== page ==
Metal gets its evolutionary due at Mayhem Festival

The 2012 version of the Rockstar Energy Drink Mayhem Festival was like a genealogical convention of metal music.
The tour, which completed its current edition with a final show at the Comcast Theatre in Hartford on Aug. 5, had it all for all substrata of metal fans.
If you wanted to see the band that helped merge the worlds of classic British punk and metal, you had Lemmy and the boys from Motorhead.
If you wanted to see the band that helped popularize the combination known as speed metal—which took the velocity of hardcore American punk with the volume and control of classic 1970s metal—you had Anthrax.
If you wanted to see the band that pretty much invented the genres death and black metal, you had Slayer.
And if you wanted to catch a band that carries on the Grand Guignol traditions blazed by metal ancestors Kiss and Alice Cooper—but adds a modern metal twist to the mayhem— you had Slipknot.
And if you wanted to see the here-and-now and future of metal, you had bands such as Silvertung (with a metal twist on the Aerosmith/ Guns ‘N’ Roses hard rock template) and I The Breathing (with its energetic American take on Scandinavian death metal).
To those outside of metal, all metal is the same, but Mayhem shows the diversity of the genre. And what’s cool is how the metal crowd shows great respect for each facet of their favorite genre.
There was definitely something magical in the air on Aug. 5 at Mayhem Festival, and we’re not talking about black magic.
From the beginning of the show in Hartford till the close with Slipknot, the energy level of each band was through the roof. The best metal is about volume and velocity and the day had it all.
Slipknot’s performance demonstrated the genius of the band.
Their music has the velocity and volume that feeds the primal metal urge. But their stage show indicates that there is more lurking in their little gray cells. There is definitely a sense of performance art in their show. Their latest masks take their cue from modern sculpture. And the construction of percussion kits out of old beer kegs and perforated metal had all the earmarks of something that wouldn’t have been out of place among an exhibit of Calder sculptures.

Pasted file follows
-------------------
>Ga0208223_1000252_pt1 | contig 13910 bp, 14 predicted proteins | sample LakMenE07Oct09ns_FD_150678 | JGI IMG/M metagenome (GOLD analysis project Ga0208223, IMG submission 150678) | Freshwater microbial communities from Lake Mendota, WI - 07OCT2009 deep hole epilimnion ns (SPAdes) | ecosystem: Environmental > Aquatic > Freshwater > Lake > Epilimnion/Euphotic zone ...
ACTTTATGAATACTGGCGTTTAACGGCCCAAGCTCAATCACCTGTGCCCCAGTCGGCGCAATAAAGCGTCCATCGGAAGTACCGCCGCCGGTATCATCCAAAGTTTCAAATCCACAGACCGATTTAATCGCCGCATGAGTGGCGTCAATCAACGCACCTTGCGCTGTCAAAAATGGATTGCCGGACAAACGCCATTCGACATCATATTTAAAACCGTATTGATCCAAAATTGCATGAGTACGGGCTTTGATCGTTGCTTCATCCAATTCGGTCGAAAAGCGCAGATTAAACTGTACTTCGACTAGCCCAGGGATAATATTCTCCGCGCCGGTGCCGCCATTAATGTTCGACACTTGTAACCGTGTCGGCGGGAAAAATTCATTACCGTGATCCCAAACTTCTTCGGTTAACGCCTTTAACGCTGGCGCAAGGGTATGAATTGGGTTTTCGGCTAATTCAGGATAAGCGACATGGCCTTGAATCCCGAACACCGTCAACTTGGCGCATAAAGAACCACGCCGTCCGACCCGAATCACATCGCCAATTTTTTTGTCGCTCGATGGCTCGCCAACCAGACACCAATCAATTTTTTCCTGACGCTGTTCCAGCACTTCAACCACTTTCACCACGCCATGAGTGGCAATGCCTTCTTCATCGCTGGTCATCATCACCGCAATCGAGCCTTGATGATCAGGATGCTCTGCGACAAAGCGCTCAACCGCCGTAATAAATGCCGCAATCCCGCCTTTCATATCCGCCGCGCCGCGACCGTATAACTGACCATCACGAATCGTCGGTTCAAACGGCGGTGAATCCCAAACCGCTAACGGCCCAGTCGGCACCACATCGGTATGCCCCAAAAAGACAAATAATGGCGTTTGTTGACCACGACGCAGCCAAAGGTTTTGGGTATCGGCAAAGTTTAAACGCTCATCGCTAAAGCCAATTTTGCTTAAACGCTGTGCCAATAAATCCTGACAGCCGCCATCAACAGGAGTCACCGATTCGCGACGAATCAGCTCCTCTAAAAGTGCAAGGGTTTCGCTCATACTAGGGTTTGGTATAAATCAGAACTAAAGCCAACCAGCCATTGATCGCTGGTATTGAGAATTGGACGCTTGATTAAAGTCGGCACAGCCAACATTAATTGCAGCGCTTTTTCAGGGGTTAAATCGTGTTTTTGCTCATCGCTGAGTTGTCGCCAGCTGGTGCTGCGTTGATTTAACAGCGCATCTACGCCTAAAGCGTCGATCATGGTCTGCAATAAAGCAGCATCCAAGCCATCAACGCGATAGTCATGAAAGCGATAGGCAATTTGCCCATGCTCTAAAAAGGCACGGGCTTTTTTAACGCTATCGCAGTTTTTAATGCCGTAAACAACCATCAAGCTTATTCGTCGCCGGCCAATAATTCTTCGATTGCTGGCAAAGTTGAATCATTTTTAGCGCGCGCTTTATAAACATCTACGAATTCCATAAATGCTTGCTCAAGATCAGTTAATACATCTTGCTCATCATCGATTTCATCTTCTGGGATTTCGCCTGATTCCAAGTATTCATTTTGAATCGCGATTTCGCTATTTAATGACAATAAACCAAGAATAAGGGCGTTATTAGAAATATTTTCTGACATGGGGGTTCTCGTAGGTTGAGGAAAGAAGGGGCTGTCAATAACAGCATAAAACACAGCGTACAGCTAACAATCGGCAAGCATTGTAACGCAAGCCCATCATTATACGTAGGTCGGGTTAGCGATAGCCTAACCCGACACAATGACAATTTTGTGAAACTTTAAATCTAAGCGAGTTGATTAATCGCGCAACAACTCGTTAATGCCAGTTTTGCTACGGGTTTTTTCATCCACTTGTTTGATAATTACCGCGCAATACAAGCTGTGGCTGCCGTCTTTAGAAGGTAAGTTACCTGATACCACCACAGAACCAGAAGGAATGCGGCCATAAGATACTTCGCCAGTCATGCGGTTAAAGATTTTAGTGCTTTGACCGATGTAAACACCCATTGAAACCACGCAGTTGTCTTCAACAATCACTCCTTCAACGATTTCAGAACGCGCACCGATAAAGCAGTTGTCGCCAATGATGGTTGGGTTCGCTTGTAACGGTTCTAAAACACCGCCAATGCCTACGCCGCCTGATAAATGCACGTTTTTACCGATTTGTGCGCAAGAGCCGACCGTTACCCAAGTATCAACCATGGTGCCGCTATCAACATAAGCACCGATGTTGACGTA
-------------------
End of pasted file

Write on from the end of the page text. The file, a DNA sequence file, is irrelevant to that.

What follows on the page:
And despite the primal pulse of Slipknot’s music, live, you also got a sense of the complexity of the compositions Slipknot creates.
Slayer’s performance, to say the least, was intense. They don’t really move around a lot. Yes, there are pyrotechnics (enough that would have made them right at home as a headliner). But even as the stage explodes, the music does a lot of talking. Slayer builds a lot of tension into their music, and the tension slowly builds through every song. It’s captivating to say the least.
Motorhead is definitely old school metal. But they don’t take it easy. They may have been the old men on the block on Mayhem, but their energy level gave no indication that they are ready to retire and collect their pensions.
The younger bands also stirred up the crowds to a frenzy.
There was circle pit after circle pit opening up during The Devil Wears Prada’s whiplash set.
I The Breathing set the bar for crowd surfing as their energy level stoked up the crowd.
As I Lay Dying was simply a fist to the face all set.
Metal has risen and fallen in terms of general public popularity over its lifetime and evolution. But events like Mayhem prove metal still has a vibrance and vitality that matches the velocity and volume of the best of the genre.

I give Rockstar Energy Drink Mayhem Festival at the Comcast Theatre on Aug. 5 4 out of 4 stars.